The people who speak Boma [pseudonym] as their mother tongue live along the coastlines of several Southeast Asian islands. Although a few portions of Scripture are available in the Boma language, most Christian clergy rely only on the national language leaving the majority of Boma speakers struggling to understand God’s Word. That leaves the majority of Boma speakers struggling to understand God’s Word and why The Seed Company, Wycliffe personnel, Kartidaya and the largest local denominational church started working in partnership on an oral Bible project.

Story facilitators are working with Boma speakers using on-the-job training for crafting oral stories then checking and testing them in local communities. In November 2013, OneStory heard from David Moore, one of the team leaders for the Wycliffe Asia-Pacific partnerships in the area where Boma is spoken.

David reports that one outcome has been growing excitement within the local denominational church after they decided to do an awareness event at one of their larger churches. Over 100 ladies attended and they adopted the OneStory approach as a strategic part of the women’s ministry. We praise God for five developments so far.

  1. Every month the OneStory team teaches a group of 36 women a new story. These 36 women (18 pairs) represent 18 different women’s sectors and each sector has about 25 women. That means every month the women go in pairs and teach the story to their sector and discuss it and every new story reaches approximately 450 women each month (without even considering any additional storytelling in their own families.)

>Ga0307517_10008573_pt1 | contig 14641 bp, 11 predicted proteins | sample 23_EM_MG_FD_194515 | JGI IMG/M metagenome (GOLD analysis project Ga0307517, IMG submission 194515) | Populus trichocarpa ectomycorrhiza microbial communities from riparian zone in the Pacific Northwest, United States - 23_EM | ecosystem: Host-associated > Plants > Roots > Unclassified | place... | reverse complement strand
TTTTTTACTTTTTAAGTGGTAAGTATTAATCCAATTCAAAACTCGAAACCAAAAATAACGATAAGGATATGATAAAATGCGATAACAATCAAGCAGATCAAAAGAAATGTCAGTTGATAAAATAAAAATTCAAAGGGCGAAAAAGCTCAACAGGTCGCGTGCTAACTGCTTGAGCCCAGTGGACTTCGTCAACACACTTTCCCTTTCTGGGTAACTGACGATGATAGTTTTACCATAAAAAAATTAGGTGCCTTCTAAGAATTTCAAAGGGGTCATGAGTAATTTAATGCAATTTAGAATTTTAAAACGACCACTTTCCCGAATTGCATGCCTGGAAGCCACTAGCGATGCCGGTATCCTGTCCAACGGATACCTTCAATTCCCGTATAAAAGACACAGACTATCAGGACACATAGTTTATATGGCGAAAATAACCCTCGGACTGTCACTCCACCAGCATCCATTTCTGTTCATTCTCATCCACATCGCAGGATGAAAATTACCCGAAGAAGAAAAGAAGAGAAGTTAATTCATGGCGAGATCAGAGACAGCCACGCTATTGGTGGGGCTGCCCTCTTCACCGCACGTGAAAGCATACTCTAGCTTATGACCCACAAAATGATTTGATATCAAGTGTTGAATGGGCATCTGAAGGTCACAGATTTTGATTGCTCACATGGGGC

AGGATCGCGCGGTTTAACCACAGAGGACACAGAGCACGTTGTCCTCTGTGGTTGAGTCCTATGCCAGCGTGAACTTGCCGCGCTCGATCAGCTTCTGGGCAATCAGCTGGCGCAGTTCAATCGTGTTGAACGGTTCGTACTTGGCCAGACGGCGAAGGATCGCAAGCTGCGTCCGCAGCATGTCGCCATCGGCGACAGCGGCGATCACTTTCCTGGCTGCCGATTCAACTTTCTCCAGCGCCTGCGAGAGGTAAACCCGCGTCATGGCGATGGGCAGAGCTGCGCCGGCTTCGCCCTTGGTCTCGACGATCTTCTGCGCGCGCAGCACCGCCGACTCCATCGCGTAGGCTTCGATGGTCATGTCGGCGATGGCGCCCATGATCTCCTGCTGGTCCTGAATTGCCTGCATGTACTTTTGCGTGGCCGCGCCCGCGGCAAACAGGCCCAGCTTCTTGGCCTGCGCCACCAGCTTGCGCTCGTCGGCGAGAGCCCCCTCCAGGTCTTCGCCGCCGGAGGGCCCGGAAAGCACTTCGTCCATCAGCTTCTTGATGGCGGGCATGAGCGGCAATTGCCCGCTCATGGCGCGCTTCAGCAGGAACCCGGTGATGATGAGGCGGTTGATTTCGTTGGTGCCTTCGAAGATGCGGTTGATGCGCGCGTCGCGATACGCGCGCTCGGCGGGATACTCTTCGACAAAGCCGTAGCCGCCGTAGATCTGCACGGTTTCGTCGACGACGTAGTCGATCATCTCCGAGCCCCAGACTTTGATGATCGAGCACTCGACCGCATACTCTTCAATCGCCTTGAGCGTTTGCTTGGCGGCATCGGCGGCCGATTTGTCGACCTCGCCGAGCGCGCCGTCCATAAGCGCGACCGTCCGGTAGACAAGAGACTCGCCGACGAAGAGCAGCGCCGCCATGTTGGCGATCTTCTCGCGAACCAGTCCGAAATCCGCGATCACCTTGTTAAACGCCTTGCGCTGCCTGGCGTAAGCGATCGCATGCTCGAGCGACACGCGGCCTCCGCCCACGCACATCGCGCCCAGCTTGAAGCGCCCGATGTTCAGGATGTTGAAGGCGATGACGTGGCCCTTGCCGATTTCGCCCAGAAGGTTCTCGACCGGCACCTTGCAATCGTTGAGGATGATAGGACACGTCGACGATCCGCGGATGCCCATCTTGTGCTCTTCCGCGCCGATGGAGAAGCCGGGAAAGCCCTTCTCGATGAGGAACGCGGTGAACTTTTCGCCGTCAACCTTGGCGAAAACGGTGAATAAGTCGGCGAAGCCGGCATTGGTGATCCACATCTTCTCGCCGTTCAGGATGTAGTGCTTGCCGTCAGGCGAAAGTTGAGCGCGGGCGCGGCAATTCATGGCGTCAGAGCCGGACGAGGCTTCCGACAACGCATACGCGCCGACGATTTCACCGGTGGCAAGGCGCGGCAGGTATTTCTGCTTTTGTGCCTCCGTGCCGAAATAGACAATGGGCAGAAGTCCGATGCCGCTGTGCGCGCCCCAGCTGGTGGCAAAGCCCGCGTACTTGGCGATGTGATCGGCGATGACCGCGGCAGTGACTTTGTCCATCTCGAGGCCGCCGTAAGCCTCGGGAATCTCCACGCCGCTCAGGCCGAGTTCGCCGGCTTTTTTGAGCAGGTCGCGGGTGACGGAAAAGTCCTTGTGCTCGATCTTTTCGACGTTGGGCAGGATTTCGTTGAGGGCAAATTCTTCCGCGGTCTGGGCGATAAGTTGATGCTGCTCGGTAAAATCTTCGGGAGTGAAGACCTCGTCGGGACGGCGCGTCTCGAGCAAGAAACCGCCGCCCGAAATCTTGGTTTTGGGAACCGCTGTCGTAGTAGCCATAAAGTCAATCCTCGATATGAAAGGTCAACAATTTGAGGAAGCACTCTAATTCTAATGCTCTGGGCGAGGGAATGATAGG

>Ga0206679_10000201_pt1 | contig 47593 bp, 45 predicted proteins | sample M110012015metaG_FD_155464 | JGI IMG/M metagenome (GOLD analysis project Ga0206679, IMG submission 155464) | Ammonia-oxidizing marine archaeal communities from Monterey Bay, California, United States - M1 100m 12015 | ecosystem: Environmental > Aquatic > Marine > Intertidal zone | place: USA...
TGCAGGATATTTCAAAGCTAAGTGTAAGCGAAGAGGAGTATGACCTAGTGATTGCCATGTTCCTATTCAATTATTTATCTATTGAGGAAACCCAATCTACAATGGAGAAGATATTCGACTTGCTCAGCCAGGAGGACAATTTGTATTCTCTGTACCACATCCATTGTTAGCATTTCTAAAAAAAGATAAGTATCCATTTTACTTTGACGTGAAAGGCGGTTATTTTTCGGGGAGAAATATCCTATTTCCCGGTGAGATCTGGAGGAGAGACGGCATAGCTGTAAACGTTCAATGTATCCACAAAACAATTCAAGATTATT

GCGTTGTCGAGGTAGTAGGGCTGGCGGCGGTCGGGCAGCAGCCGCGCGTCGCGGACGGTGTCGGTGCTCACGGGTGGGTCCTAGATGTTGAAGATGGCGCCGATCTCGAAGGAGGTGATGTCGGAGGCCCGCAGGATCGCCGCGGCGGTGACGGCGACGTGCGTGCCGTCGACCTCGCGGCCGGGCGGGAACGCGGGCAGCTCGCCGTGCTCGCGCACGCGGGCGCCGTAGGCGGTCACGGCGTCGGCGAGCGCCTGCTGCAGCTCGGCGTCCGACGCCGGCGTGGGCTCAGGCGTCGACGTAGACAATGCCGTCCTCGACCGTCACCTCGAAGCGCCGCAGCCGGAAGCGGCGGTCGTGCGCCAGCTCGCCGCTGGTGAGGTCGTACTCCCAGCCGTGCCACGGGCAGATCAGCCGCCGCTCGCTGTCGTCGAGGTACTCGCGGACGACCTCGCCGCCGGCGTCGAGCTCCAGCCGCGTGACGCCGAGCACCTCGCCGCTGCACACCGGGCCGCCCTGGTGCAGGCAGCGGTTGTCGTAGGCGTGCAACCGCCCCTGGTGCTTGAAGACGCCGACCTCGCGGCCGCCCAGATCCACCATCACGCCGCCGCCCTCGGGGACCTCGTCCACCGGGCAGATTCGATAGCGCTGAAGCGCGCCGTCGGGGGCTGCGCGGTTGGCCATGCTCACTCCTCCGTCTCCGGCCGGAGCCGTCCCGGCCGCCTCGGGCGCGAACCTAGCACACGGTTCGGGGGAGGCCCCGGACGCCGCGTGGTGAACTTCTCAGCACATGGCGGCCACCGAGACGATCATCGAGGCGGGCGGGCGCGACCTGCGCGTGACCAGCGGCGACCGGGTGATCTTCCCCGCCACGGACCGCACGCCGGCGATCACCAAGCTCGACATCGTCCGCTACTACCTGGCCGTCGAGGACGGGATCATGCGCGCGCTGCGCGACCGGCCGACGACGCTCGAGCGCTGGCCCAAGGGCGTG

2. The local church denomination in partnership with Wycliffe led a “Using Local Language in Ministry” workshop for about 60 pastors. Ten women from the church helped teach a module about OneStory and lead the pastors in facilitating discussion with a Storying Fellowship Group.
  3. Another congregation requested a similar awareness event for their youth. This, too, may become a monthly event.
  4. The initial congregation held a storying competition. Nine teams of two entered wearing traditional clothing. Judging was based on story length (not too long or too short), accuracy, heart-language articulation, and appearance.
  5. The first congregation also has plans to start Storying Fellowship Groups as part of their Men’s Ministry and Youth Ministry. Plus, two other congregations signed up to be trained and use the stories in their ministry.

Do the math! Any way you look at it, hundreds of Boma speakers heard God’s Word in their heart language last year. As David puts it, “What started as addition, turned into multiplication, and is now becoming exponential growth!”

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